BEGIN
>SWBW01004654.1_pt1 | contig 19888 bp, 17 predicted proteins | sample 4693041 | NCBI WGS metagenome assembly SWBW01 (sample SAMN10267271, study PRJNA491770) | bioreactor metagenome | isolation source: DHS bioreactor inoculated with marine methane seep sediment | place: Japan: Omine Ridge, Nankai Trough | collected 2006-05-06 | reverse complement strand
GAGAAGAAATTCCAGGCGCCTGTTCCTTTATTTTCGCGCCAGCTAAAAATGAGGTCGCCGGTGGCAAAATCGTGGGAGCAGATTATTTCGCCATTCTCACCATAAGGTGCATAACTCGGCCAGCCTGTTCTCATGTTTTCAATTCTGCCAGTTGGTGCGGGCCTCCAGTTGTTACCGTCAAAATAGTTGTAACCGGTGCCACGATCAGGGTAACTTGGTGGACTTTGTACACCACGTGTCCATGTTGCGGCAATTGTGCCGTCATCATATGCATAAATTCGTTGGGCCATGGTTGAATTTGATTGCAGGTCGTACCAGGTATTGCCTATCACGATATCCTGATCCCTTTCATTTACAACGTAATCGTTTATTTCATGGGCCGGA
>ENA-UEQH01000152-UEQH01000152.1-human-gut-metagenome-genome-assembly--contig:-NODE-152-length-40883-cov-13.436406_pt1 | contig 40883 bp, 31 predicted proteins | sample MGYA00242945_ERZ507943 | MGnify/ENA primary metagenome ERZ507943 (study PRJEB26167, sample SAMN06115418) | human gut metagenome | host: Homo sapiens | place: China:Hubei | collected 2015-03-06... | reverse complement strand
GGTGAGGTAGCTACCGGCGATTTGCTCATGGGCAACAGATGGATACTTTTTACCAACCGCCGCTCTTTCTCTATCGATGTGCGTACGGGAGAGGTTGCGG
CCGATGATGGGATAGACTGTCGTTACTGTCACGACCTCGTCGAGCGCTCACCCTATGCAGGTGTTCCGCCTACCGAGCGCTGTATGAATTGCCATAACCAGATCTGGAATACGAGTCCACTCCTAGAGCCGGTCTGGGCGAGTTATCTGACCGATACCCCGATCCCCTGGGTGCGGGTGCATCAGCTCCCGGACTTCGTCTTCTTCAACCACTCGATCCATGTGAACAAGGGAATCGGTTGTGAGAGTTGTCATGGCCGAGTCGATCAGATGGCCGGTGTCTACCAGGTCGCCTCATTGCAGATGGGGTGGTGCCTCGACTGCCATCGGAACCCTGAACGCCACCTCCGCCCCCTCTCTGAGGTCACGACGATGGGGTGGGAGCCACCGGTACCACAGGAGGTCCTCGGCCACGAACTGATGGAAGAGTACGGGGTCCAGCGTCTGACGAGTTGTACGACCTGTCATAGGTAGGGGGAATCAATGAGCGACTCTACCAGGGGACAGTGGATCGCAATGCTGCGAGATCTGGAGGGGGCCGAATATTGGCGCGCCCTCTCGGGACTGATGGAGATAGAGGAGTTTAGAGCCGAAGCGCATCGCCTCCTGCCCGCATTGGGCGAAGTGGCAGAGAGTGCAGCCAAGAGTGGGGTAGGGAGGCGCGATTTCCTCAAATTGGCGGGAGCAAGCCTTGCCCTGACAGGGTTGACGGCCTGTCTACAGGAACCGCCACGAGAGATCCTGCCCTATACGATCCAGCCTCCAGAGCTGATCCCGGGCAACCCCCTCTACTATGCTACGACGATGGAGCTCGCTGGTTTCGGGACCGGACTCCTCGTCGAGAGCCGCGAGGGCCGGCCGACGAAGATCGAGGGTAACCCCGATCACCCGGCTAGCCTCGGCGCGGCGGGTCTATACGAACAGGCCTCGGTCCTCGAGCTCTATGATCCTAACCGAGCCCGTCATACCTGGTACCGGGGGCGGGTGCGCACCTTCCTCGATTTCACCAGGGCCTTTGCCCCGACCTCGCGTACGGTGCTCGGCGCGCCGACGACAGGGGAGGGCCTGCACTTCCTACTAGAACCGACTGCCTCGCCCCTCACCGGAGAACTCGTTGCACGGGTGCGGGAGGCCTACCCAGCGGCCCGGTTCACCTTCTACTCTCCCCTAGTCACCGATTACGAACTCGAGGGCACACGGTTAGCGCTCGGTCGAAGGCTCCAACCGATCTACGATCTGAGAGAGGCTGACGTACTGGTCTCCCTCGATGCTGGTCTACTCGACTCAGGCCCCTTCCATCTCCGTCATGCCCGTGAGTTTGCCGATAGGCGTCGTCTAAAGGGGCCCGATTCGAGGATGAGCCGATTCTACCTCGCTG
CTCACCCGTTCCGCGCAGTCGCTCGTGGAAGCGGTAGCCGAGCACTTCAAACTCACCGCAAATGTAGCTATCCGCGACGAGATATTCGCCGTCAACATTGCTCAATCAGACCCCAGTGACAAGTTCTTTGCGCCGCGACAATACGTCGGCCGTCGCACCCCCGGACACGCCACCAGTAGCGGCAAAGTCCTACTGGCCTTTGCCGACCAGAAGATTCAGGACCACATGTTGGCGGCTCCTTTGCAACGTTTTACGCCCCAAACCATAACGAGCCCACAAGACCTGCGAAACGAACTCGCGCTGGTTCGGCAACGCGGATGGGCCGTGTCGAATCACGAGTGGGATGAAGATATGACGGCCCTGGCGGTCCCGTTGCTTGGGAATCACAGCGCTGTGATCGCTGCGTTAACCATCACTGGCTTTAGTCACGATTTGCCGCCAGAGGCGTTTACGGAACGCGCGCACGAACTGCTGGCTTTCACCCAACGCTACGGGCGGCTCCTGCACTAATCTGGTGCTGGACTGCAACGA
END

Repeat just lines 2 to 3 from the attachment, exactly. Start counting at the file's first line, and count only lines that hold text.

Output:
GAGAAGAAATTCCAGGCGCCTGTTCCTTTATTTTCGCGCCAGCTAAAAATGAGGTCGCCGGTGGCAAAATCGTGGGAGCAGATTATTTCGCCATTCTCACCATAAGGTGCATAACTCGGCCAGCCTGTTCTCATGTTTTCAATTCTGCCAGTTGGTGCGGGCCTCCAGTTGTTACCGTCAAAATAGTTGTAACCGGTGCCACGATCAGGGTAACTTGGTGGACTTTGTACACCACGTGTCCATGTTGCGGCAATTGTGCCGTCATCATATGCATAAATTCGTTGGGCCATGGTTGAATTTGATTGCAGGTCGTACCAGGTATTGCCTATCACGATATCCTGATCCCTTTCATTTACAACGTAATCGTTTATTTCATGGGCCGGA
>ENA-UEQH01000152-UEQH01000152.1-human-gut-metagenome-genome-assembly--contig:-NODE-152-length-40883-cov-13.436406_pt1 | contig 40883 bp, 31 predicted proteins | sample MGYA00242945_ERZ507943 | MGnify/ENA primary metagenome ERZ507943 (study PRJEB26167, sample SAMN06115418) | human gut metagenome | host: Homo sapiens | place: China:Hubei | collected 2015-03-06... | reverse complement strand